Time is How You Spend Your Love
So that she could more comfortably sleep, the cardiac intensive care room was darkened, and only those lights spilling in from the nurses’ station outside of it illuminated the room. Yeah, and the glow from the multitude of monitors, measuring more vital signs than I could even begin to understand. More than a dozen IV’s and tubes pumped fluids in and out of her still, heavily-sedated body, the beeping machines a constant presence in the periphery of my hearing. The six-hour surgery was over, a monumental relief. The recovery just beginning, would be months-long and uncomfortable before healing relief would be felt.
It’s been nearly six weeks now. So far, the two new heart valves that were replaced were working as they should. Aortic and mitral. One pig and one cow valve are now giving her renewed life.
In the weeks leading up to the day of her surgery, she gave me tutorials on paying the bills in case she wasn’t able to care for them as she recovered. I wondered if I could remember it all. She is remarkably organized; I took copious notes. We doubled-checked bank and credit card passwords, notified people we need to tell, and packed her living will and durable medical power of attorney, quietly hoping not to need them.
In pre-surgical visits we were told by the medical teams that the surgery was “high risk”. Repeatedly. Hearing it once would have been enough. We heard it loudly and clearly the first time. Hearing it again and again – while we understand they needed us to know there could be complications and increased possibility of a stroke or heart attack during and following the surgery – only heightened our anxiety. And it forced us to have quiet and unwelcome discussions about the “what if’s” …
What if … something didn’t go as it was supposed to? What if … she didn’t survive the surgery? What if, as she feared it could be, … January 29th was the last day of her life? What if …? The mind morphs to the deepest, darkest places at times such as these.
She feared, perhaps most of all, that if the “what if’s” came true, our five young grandchildren wouldn’t remember her. Having lost both her grandmothers before she was born, she never knew them. So, wanting our grandchildren to know her is vital to her. She wants to be a significant presence in their lives for a much longer time.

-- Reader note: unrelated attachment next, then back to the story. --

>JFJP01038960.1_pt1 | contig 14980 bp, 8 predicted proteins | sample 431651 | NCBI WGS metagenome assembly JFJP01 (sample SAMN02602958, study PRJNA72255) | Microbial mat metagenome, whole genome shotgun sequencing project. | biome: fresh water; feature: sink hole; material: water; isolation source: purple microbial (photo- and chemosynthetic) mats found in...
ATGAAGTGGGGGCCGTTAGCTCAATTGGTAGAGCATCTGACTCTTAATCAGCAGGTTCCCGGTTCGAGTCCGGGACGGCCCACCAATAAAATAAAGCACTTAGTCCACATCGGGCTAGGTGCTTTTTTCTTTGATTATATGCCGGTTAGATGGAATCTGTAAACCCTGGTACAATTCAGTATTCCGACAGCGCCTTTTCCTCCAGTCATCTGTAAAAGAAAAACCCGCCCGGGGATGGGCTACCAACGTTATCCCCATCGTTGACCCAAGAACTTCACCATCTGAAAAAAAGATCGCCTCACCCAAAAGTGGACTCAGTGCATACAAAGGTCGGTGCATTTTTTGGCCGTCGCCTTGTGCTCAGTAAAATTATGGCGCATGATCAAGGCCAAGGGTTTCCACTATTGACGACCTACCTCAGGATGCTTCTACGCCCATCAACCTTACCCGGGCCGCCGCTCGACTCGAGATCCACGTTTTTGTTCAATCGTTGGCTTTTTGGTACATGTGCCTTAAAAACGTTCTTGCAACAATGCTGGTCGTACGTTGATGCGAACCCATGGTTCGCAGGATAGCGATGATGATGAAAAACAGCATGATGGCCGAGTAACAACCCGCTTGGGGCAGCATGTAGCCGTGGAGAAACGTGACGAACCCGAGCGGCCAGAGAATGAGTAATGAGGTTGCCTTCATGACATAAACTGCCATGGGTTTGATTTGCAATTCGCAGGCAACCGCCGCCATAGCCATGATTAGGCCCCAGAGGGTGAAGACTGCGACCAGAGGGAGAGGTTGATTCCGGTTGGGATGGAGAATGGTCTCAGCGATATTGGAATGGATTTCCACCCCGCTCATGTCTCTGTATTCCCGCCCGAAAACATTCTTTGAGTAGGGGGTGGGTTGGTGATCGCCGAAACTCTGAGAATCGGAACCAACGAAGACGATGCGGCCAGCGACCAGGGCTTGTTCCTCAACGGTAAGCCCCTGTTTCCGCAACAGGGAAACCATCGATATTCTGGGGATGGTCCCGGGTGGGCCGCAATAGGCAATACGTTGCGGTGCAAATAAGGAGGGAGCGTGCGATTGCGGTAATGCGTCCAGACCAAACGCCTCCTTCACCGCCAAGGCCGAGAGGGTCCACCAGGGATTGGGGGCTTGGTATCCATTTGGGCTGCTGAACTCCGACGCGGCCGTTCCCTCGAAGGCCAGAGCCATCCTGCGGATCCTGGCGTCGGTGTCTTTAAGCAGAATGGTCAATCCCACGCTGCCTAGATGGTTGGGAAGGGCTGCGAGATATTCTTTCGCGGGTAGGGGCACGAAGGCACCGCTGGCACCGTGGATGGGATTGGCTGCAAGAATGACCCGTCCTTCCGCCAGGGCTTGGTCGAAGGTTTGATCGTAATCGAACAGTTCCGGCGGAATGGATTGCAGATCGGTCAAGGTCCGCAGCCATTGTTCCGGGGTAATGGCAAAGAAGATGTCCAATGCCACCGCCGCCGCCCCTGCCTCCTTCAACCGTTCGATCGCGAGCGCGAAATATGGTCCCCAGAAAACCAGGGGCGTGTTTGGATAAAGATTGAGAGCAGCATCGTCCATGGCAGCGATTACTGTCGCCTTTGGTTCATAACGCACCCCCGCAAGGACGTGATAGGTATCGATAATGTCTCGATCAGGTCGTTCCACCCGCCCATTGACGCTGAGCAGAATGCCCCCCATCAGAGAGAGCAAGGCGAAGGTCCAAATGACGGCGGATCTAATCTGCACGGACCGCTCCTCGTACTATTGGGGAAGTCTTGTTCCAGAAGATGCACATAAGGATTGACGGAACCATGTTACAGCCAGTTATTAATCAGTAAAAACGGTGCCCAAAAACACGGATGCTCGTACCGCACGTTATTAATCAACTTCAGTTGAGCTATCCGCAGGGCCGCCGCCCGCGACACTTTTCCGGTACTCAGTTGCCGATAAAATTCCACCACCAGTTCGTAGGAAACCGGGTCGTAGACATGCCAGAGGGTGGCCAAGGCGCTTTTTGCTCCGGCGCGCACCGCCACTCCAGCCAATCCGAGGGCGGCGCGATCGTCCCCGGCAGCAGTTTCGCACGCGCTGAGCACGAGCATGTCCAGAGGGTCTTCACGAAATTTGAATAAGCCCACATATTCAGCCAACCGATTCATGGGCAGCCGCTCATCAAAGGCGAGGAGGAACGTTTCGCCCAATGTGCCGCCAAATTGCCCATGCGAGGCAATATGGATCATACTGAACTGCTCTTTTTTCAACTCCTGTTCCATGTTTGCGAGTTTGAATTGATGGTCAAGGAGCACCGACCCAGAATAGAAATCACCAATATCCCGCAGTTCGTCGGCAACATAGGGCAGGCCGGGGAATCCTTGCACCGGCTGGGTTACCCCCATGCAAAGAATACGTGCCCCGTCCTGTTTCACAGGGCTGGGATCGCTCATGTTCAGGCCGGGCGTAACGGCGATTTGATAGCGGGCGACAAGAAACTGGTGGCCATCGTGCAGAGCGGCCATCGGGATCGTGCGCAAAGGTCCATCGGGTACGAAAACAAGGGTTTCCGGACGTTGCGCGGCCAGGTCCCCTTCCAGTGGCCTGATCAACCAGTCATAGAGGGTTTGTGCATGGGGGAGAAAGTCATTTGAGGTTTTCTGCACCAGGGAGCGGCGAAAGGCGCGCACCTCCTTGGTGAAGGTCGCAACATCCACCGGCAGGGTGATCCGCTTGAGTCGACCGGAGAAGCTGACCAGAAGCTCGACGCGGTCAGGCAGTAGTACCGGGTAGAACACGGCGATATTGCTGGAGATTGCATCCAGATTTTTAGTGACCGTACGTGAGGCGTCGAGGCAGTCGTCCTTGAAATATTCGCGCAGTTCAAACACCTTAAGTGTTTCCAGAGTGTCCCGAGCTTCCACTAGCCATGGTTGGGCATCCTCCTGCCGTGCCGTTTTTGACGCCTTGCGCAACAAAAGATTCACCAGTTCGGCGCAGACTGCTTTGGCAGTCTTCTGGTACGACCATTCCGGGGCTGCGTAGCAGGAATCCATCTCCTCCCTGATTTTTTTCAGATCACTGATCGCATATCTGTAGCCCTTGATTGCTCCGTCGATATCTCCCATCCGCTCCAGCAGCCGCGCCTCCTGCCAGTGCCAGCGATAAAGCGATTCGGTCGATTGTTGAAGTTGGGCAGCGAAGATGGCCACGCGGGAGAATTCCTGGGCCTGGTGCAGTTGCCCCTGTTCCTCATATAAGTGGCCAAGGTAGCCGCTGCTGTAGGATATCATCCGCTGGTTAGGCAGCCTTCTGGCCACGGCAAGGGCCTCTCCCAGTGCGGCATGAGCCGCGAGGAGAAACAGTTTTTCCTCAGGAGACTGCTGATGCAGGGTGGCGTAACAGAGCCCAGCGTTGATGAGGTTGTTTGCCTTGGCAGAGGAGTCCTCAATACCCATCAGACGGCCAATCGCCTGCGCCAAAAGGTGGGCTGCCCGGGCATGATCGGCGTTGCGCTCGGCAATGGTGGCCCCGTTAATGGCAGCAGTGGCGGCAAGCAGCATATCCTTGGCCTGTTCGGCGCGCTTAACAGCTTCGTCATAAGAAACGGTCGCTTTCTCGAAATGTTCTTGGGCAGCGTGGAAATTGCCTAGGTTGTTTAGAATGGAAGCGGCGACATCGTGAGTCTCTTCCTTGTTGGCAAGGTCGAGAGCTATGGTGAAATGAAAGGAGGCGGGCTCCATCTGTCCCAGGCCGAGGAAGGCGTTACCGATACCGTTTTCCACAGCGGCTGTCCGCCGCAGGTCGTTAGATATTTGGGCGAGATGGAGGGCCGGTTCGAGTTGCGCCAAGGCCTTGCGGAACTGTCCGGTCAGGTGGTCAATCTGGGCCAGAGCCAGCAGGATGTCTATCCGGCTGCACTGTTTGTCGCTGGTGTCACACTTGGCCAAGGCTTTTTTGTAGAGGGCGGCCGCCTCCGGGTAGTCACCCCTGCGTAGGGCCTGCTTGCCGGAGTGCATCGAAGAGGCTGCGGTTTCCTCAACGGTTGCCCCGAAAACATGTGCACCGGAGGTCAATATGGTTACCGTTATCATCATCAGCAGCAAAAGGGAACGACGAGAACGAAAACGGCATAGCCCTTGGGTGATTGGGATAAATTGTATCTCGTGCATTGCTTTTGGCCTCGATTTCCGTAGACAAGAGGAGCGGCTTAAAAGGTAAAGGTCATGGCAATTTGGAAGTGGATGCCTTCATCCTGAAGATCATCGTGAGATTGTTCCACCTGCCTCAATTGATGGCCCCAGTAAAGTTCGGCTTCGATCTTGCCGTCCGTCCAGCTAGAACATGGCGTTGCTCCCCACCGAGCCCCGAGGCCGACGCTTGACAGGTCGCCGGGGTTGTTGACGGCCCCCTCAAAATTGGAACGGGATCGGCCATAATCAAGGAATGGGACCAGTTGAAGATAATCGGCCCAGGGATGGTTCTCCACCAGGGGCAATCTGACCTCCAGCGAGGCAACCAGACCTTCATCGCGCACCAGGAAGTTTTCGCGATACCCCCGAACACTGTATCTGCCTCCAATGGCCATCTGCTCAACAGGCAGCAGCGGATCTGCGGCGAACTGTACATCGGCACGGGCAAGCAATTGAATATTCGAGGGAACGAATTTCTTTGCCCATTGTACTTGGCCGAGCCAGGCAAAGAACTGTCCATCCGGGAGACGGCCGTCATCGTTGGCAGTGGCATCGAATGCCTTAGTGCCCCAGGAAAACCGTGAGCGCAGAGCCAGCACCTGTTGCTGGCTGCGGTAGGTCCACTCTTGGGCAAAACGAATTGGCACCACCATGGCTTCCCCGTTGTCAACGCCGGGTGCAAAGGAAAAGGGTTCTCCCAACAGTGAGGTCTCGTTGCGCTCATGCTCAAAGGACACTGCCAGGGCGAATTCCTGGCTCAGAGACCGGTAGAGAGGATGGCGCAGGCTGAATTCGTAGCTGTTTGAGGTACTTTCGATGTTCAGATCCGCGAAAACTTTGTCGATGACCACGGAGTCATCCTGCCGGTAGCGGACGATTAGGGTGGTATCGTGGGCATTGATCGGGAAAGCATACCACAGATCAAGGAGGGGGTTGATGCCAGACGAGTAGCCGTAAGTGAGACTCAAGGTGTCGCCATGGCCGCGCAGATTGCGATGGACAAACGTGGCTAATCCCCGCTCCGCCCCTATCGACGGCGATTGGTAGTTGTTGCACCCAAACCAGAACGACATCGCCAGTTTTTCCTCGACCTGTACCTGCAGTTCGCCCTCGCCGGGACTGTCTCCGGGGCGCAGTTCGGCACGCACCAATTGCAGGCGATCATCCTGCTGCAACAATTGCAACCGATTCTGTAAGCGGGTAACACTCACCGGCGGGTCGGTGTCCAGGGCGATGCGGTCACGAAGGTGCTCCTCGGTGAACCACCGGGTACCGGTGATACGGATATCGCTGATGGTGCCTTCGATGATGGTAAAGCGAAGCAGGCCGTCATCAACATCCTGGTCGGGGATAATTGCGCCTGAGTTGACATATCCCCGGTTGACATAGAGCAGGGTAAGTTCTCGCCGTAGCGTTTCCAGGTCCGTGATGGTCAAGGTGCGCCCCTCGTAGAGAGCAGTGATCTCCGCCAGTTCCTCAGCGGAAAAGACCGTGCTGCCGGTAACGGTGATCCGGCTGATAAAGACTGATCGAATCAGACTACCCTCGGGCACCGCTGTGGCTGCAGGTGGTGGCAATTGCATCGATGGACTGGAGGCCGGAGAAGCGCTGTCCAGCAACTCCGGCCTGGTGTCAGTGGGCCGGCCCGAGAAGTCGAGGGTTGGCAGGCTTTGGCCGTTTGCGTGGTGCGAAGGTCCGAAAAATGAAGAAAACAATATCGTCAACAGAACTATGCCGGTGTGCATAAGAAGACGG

At the beginning of each year, it has become a tradition for our Someone To Tell It To team members, to each choose a word to “live by” for the year. “Time” is my word this year.
Time is finite for all of us. There never seems to be enough. But with the time I have, I want to use it well. I want to balance my time better, a constant challenge. I want the time I work to be stimulating and meaningful. I want the time I relax to be rejuvenating and restorative. I want to spend more time asleep. I want to spend more time laughing. I want to spend less time being anxious. I want to have more peaceable time. I want the time I have to not be squandered or wasted or spent brooding. I want my time to reflect light and hope and joy. I want all of my time to be filled with love.
Six weeks ago, I spent my time beside my wife Kathy as she faced the most frightening and risky week of her life, of our lives together. I spent it waiting and watching and wondering how the “high risk” would pay off. I’ve spent my time since then navigating – with the support of so many others – Kathy’s recovery and the changes it brings to our lives.
“Time is how you spend your love”, wrote the British author Zadie Smith. I haven’t yet perfected my time like I wish I could. There’s been not enough sleep, not enough balance, not enough relaxation, not enough laughter, not enough peace.
But there has been enough light, enough hope, enough joy. And certainly, absolutely, enough love to carry us through.
With love, there is no better way, no other way, to spend our time.